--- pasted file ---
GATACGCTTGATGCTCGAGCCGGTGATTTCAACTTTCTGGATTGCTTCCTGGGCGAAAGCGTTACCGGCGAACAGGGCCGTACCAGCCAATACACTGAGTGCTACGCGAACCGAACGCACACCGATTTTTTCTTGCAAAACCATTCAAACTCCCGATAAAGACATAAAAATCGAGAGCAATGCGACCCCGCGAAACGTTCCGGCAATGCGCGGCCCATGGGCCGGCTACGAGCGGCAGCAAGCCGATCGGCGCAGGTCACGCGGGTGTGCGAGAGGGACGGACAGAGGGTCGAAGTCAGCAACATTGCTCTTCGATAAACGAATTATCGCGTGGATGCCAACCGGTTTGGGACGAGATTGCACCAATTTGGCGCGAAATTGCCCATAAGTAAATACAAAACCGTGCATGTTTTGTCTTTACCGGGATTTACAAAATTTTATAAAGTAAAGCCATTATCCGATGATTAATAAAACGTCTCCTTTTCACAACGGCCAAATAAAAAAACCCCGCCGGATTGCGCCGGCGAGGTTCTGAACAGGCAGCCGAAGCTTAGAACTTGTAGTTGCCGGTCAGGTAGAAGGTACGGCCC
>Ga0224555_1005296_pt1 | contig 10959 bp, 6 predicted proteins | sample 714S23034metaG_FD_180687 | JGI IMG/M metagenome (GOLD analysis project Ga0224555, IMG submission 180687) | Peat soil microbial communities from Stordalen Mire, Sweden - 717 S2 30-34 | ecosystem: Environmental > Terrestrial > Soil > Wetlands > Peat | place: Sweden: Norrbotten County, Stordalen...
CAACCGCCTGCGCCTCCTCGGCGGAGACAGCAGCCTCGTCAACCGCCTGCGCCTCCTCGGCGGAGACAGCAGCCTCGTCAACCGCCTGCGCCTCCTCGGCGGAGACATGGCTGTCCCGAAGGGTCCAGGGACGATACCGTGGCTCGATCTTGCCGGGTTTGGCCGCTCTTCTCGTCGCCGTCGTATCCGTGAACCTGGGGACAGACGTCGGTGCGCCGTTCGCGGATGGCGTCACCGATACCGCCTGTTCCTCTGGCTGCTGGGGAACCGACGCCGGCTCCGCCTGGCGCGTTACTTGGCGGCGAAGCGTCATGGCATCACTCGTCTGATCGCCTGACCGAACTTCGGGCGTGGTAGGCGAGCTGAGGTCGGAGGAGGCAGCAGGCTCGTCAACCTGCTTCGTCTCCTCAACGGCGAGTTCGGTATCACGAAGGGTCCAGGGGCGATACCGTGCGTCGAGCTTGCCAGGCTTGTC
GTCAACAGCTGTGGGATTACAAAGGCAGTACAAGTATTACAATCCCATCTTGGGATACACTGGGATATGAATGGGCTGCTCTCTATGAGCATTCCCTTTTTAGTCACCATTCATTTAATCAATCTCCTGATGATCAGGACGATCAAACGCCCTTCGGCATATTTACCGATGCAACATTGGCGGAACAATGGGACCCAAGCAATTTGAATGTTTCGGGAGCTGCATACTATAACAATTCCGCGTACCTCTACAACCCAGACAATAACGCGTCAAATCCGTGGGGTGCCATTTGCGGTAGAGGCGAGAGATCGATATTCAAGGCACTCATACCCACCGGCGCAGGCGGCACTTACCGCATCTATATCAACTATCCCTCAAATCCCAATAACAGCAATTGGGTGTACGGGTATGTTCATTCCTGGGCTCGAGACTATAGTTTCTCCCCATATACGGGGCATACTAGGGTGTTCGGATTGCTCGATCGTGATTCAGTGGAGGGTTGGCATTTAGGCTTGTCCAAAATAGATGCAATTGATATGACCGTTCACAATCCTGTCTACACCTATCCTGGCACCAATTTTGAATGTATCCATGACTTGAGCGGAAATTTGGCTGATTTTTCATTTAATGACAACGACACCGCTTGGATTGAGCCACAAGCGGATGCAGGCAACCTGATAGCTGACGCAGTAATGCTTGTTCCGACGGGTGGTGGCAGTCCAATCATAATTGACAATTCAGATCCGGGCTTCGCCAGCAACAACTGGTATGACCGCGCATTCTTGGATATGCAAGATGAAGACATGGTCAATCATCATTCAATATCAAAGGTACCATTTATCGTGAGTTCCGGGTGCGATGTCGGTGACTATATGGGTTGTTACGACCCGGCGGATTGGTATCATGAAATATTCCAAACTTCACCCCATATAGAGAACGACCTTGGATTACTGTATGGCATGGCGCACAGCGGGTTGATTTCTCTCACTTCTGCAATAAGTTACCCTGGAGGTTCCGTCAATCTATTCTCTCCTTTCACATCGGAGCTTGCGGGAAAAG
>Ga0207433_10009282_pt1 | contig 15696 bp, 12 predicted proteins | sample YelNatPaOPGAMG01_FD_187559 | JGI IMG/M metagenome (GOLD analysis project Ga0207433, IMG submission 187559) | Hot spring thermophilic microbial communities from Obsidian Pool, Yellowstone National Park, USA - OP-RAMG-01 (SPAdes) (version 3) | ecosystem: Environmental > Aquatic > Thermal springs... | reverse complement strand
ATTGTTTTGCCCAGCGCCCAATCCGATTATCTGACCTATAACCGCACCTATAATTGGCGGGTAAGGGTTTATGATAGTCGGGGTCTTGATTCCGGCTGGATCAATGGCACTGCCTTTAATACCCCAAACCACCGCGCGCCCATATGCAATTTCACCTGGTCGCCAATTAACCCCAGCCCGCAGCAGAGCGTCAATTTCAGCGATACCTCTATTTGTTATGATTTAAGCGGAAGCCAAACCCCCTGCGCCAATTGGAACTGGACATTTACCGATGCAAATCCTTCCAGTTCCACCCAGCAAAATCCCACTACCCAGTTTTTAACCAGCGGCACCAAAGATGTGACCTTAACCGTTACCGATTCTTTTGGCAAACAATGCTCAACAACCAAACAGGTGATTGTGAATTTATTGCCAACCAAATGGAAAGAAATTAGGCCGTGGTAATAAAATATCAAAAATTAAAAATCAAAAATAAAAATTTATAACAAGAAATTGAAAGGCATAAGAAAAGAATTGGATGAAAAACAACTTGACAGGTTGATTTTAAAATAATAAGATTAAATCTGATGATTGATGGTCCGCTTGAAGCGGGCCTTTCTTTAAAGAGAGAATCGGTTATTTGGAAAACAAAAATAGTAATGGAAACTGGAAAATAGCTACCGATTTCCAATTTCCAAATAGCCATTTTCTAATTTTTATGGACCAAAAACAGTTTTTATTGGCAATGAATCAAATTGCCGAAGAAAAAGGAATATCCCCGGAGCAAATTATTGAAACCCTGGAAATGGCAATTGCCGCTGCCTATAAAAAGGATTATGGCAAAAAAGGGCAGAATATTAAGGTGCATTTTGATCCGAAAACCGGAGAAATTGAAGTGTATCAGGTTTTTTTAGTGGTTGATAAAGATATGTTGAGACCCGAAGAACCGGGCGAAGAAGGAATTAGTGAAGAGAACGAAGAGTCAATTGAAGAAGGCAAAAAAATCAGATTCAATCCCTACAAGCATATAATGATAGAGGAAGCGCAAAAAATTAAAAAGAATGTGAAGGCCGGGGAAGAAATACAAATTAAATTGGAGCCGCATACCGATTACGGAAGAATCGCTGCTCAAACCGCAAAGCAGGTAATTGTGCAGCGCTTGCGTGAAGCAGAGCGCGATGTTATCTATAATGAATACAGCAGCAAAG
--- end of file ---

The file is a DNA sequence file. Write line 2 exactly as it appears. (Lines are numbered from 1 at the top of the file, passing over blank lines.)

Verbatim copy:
>Ga0224555_1005296_pt1 | contig 10959 bp, 6 predicted proteins | sample 714S23034metaG_FD_180687 | JGI IMG/M metagenome (GOLD analysis project Ga0224555, IMG submission 180687) | Peat soil microbial communities from Stordalen Mire, Sweden - 717 S2 30-34 | ecosystem: Environmental > Terrestrial > Soil > Wetlands > Peat | place: Sweden: Norrbotten County, Stordalen...